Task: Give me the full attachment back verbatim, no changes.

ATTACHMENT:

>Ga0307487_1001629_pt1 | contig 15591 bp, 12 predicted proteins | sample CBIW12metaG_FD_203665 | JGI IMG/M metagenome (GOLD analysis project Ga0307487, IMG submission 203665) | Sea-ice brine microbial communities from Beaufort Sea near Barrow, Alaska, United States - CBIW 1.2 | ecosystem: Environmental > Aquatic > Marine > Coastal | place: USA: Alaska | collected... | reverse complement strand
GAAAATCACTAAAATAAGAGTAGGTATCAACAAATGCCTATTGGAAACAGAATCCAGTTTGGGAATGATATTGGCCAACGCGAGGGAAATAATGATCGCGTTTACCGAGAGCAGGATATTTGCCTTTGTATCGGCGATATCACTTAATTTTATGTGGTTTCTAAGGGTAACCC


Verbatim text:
>Ga0307487_1001629_pt1 | contig 15591 bp, 12 predicted proteins | sample CBIW12metaG_FD_203665 | JGI IMG/M metagenome (GOLD analysis project Ga0307487, IMG submission 203665) | Sea-ice brine microbial communities from Beaufort Sea near Barrow, Alaska, United States - CBIW 1.2 | ecosystem: Environmental > Aquatic > Marine > Coastal | place: USA: Alaska | collected... | reverse complement strand
GAAAATCACTAAAATAAGAGTAGGTATCAACAAATGCCTATTGGAAACAGAATCCAGTTTGGGAATGATATTGGCCAACGCGAGGGAAATAATGATCGCGTTTACCGAGAGCAGGATATTTGCCTTTGTATCGGCGATATCACTTAATTTTATGTGGTTTCTAAGGGTAACCC